Cattle futures extended gains on Tuesday, supported by the previous session’s optimism and the brighter outlook for cash prices.

Live Cattle futures closed an average of 50¢ higher (10¢ to $1.17 higher) except for 55¢ lower in the back contract.

Feeder Cattle futures closed an average of 50¢ higher except for 2¢ lower in May.

Choice boxed beef cutout value was $2.70 higher Tuesday afternoon at $244.30/cwt. Select was $2.23 higher at $219.71.

Corn futures closed narrowly mixed, mostly from 1¢ lower to 1¢ higher.

Soybean futures closed mostly fractionally higher to 1¢ higher.

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Major U.S. financial indices closed higher again Tuesday with follow-through support from the previous session, tied to positive news about COVID-19 vaccines and the outlook toward a bounce in economic recovery in 2021.

The Dow Jones Industrial Average closed 454 points higher. The S&P 500 closed 57 points higher. The NASDAQ was up 156 points.

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U.S. beef exports for 2021 are projected to be $7.1 billion, according to the latest quarterly Outlook for U.S. Agricultural Trade, from USDA’s Economic Research Service (ERS). The projection is $200 million more than the previous report in August, based on increased volume offsetting a decline in unit values.

Overall, ERS projects U.S. agricultural exports in Fiscal Year (FY) 2021 at $152.0 billion, up $11.5 billion from the August forecast, fueled by increased soybean and corn export values.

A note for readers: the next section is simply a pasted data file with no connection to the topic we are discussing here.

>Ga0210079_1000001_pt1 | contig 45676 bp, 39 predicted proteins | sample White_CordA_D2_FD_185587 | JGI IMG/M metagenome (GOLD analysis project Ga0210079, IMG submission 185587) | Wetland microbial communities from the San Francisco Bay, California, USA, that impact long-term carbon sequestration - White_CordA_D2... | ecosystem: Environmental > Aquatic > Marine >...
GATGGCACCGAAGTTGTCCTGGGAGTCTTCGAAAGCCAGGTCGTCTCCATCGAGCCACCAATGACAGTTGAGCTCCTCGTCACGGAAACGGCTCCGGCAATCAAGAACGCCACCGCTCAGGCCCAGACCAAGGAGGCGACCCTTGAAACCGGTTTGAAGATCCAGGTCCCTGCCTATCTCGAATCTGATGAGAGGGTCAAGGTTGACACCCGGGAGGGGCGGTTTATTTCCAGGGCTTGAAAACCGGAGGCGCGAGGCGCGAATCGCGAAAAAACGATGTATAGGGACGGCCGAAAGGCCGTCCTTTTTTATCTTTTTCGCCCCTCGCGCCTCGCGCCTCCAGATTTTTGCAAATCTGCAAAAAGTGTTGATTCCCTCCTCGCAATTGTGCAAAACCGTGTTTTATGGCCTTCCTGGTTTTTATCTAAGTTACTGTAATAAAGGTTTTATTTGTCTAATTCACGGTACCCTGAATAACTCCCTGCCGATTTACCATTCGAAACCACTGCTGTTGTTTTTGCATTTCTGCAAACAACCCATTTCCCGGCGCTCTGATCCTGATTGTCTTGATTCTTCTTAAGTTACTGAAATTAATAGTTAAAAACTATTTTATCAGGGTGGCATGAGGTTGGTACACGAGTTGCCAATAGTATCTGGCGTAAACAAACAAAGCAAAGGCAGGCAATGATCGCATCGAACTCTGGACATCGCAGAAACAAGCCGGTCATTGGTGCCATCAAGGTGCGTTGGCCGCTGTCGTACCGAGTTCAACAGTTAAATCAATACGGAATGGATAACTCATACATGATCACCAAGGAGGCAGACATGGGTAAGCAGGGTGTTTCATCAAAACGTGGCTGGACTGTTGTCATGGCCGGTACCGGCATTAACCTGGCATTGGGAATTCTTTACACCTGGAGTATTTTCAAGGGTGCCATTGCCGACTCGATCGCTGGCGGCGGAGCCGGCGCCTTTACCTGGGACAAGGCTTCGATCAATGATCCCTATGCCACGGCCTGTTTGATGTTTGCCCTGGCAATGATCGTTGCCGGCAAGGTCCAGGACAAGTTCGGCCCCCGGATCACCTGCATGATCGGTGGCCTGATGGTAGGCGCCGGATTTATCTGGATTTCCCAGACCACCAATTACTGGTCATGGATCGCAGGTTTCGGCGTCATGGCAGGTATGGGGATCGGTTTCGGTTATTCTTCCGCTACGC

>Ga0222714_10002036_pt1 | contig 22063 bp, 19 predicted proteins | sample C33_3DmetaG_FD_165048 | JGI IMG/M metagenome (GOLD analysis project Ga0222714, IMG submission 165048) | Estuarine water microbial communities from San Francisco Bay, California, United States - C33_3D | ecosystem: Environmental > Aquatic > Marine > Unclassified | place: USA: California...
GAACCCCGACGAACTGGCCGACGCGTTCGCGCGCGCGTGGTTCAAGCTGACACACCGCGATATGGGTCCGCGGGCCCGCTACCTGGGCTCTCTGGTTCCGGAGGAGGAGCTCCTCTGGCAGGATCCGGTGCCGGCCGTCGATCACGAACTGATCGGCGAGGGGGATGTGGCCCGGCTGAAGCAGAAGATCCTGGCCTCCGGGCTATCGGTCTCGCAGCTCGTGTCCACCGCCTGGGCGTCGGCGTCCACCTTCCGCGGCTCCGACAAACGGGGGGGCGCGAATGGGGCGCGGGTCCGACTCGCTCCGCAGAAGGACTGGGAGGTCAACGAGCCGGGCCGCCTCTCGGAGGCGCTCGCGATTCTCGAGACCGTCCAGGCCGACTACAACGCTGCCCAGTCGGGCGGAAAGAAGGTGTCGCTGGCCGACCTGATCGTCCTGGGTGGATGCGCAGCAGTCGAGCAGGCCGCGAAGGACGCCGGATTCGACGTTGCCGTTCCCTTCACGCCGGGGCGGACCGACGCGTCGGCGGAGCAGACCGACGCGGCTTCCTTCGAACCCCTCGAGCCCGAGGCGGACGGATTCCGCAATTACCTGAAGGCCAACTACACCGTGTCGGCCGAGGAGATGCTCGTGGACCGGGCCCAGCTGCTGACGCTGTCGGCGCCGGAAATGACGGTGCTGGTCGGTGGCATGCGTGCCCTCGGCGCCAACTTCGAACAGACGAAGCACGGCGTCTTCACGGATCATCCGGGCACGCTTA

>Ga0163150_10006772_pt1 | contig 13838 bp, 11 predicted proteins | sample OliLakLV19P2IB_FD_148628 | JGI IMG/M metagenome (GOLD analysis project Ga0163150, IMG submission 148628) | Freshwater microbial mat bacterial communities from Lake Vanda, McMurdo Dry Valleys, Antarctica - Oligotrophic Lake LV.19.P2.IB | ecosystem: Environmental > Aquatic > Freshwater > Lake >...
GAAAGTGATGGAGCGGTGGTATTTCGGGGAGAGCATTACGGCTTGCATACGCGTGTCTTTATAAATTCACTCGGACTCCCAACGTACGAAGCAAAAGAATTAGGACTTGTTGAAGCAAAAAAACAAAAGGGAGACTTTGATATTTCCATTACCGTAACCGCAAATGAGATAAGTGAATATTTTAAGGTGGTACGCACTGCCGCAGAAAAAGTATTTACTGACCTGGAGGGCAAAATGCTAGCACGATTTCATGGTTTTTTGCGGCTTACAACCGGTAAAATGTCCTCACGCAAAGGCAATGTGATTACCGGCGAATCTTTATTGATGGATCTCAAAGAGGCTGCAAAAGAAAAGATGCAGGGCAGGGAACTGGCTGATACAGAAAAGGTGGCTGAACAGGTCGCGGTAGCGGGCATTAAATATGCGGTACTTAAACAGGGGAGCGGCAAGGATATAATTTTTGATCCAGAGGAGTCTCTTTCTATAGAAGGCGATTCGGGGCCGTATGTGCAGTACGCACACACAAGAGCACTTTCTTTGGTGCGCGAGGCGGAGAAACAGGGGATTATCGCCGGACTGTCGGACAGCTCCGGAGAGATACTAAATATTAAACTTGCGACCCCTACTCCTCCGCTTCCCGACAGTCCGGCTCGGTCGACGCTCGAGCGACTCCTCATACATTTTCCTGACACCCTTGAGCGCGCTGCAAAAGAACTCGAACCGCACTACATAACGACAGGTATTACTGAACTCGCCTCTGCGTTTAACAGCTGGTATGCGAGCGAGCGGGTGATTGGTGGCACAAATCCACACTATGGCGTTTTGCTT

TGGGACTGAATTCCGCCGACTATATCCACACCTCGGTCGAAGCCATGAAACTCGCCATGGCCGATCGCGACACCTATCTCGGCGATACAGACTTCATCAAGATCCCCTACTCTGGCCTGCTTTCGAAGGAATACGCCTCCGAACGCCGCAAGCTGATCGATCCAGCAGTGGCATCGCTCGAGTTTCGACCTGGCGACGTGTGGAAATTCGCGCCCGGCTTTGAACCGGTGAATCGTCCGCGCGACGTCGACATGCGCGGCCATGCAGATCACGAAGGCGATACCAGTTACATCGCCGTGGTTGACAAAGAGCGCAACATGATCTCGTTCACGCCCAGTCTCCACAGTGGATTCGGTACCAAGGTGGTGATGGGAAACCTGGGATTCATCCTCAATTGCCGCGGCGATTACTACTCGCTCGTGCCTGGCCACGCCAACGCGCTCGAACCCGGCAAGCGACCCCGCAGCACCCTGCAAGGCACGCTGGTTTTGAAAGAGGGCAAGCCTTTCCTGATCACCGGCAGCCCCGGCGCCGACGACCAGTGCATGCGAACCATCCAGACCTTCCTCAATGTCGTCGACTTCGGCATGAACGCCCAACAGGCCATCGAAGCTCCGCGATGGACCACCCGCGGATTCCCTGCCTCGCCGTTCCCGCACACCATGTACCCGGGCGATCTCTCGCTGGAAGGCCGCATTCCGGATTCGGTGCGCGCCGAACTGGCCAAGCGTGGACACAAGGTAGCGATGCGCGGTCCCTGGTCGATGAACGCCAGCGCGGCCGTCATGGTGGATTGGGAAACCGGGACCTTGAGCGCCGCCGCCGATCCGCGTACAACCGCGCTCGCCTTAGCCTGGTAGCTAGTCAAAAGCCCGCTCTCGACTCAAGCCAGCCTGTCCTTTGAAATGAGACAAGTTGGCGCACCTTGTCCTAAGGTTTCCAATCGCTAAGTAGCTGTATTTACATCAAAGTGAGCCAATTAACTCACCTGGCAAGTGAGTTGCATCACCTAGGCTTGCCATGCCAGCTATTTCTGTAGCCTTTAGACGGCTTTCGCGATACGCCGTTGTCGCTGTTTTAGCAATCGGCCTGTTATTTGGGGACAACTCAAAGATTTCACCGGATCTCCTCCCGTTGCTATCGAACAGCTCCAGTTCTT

“The projection for soybean exports is up $5.9 billion to a record $26.3 billion due to higher unit values, strong demand from China, and record volumes,” according to the report. “Corn exports are forecast up $4.2 billion to $13.2 billion as a result of reduced competition, higher unit values and record volumes…Wheat exports are projected at $6.2 billion, up $200 million, on higher unit values and slightly larger volumes.”

The forecast suggests China will become the largest market for U.S. agricultural products next year for the first time since 2017. Exports to that nation are projected at a record high $27.0 billion.

All of that is shrouded by the global economic contraction and ongoing uncertainty borne by the pandemic.

“Expectations of real gross domestic product (GDP) numbers have improved from the initial lockdown contractions, but recovery forecasts are still marked by uncertainty and prone to future setbacks,” say ERS analysts. “Overall, global real GDP growth is expected to fall by about 4.4% in 2020. This is slightly less severe than was previously feared back in June. Global trade volume, which declined 9.2% in FY 2020, is expected to increase 7.2% in FY 2021. The expected economic recovery in 2021 will be shaped by both regional and overall global success in containing the COVID-19 pandemic, in addition to boosting consumer spending.”